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Premier League 2019/20: Brighton vs Manchester City - tactical analysis tactics

CAS verdict allows Manchester City to breathe a sigh of relief

Manchester City will be playing in next season’s UEFA Champions League, after all. The Court of Arbitration for Sport (CAS), based in Switzerland, overturned UEFA’s two-season ban on City for alleged breaches of the governing body’s Financial Fair Play (FFP) rules on Monday, and reduced the fine that the club has to pay to €10 million from the original €30 million.

This decision is set to have huge ramifications across European football, not just for Manchester City alone. The CAS judgement means that the club are likely to push on with significant rebuilding plans in the summer, with manager Pep Guardiola reportedly being given a £150 million transfer kitty to bolster his squad so that they can pose a bigger challenge to Liverpool next season. City are almost certainly going to try and sign a top-quality centre-back, as most of their issues this season can be traced back to their defensive issues, while they may also be looking for a striker, given that Sergio Agüero’s contract expires next season, and he has spoken about wanting to finish his career back in his native Argentina. Left-back is another priority position, and the club have Bayern Munich‘s David Alaba, who can play at both centre-back and left-back, as one of their prime targets. Napoli’s Kalidou Koulibaly is another name who is supposed to be high on the list of potential defensive recruits, but none of these players will come cheap, which makes the revocation of City’s ban extremely important, as it guarantees Champions League revenue for the club. This is vital in the current climate, where matchday income is set to plummet for all clubs due to the ongoing pandemic and the absence of fans from stadiums.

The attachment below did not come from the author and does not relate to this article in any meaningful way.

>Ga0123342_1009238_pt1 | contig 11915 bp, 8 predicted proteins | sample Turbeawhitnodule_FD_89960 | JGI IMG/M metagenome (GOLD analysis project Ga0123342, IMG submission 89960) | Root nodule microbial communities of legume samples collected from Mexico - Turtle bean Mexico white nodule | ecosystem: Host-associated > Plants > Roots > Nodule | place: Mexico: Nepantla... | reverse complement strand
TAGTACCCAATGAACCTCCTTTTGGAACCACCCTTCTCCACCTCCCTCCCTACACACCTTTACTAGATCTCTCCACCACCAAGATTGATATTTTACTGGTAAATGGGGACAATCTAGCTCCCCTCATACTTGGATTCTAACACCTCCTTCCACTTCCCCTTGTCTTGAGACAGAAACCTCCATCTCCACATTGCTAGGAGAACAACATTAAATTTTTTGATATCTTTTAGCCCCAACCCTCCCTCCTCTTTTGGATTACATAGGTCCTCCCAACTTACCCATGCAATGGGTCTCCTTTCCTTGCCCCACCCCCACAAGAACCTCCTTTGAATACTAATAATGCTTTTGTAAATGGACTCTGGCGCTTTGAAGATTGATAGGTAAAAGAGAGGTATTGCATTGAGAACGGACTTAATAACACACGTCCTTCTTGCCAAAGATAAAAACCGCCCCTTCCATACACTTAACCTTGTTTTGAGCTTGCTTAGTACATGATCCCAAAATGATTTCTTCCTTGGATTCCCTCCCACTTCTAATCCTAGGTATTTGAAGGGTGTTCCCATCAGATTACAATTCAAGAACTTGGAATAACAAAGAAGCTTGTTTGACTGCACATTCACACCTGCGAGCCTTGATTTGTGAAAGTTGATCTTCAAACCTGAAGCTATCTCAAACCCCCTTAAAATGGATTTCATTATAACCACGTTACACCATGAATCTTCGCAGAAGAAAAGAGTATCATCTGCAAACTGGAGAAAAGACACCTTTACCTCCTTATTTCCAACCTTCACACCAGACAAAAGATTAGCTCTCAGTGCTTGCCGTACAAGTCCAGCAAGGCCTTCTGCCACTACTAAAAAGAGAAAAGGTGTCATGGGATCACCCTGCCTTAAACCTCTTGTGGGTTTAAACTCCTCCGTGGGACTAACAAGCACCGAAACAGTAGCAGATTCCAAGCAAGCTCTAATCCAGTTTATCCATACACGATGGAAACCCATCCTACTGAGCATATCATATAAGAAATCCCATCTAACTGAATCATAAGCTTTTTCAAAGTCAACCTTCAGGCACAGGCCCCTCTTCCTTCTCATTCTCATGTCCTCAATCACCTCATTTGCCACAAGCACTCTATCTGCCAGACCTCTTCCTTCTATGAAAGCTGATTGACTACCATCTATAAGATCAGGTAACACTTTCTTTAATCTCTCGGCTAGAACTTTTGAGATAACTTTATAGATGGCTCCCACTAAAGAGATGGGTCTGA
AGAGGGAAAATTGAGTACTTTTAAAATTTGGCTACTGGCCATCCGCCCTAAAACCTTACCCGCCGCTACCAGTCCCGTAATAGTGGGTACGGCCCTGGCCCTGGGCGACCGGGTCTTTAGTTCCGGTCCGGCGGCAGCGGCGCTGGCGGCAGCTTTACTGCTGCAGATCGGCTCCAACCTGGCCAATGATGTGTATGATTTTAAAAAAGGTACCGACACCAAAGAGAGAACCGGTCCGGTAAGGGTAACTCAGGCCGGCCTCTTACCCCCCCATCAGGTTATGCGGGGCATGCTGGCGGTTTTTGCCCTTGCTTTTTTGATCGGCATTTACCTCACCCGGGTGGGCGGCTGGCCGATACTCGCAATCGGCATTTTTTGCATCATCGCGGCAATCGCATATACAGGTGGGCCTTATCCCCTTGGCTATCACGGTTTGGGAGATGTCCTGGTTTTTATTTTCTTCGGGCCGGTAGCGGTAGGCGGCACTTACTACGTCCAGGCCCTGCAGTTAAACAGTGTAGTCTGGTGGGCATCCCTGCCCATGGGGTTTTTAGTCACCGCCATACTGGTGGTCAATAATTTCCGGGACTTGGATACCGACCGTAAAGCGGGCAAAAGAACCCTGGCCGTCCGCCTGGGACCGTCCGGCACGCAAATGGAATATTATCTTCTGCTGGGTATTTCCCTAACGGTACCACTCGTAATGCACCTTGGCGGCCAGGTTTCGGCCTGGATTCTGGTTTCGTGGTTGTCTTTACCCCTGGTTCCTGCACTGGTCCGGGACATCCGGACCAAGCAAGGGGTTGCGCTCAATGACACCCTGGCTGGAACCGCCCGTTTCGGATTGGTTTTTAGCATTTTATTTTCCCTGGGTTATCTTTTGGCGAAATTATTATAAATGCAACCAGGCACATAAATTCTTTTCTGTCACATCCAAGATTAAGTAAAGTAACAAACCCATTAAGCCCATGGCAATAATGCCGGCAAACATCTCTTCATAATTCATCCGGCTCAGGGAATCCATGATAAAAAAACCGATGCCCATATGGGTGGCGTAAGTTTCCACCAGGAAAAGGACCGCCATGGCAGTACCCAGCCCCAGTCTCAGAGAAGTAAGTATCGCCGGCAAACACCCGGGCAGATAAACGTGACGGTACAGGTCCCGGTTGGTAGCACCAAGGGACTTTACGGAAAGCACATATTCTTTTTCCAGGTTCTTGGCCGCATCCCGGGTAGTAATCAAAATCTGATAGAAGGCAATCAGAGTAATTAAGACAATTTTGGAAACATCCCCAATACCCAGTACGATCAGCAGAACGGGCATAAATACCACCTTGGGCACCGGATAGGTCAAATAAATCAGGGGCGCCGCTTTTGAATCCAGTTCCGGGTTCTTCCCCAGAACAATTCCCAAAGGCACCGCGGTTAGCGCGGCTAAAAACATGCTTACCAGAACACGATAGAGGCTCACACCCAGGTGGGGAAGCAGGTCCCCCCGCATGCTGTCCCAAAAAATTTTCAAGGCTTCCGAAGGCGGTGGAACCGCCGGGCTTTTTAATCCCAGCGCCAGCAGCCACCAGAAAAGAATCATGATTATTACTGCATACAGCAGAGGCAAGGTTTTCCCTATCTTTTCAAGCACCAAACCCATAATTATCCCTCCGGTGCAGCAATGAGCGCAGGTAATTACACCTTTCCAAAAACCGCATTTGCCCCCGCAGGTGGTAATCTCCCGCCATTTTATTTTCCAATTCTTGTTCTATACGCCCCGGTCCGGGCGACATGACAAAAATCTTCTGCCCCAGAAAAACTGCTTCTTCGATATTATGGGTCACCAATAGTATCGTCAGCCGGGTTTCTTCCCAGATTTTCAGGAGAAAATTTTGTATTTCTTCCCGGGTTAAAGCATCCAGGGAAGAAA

The verdict is set to shake up UEFA’s FFP regime as well, as this is now the third time where they have failed to punish a club for supposed breaches of their regulations. While City got off on a technicality for the most part, with CAS stating that most of the alleged breaches were ‘time-barred’ i.e. they occurred more than five years ago, which is the length of UEFA’s statute of limitations for FFP breaches, they were still fined for obstructing UEFA’s investigation and not co-operating with the governing body. The main allegation, that City overstated its sponsorship revenue between 2012 and 2016 in its accounts submitted to UEFA, and that the club had disguised funding from its owners as independent sponsorships from Abu Dhabi-based companies, was held to have not been established. Therefore, this will be a body blow to the legitimacy of the FFP regime, as clubs have seen that they can get away with breaches.

City, who are playing Real Madrid in the second leg of their round-of-16 tie in this season’s Champions League, will undoubtedly be back as one of the soccer betting favourites for next season’s tournament, and have a decent chance to win it this time as well, holding a 2-1 advantage over Madrid from the first leg. The rest of this season’s Champions League will be held over two weeks in Lisbon, with the remaining knockout ties being single matches rather than in the usual home-and-away format, and it would be quite the statement if City go on to win UEFA’s premier club competition now, following this exoneration by CAS.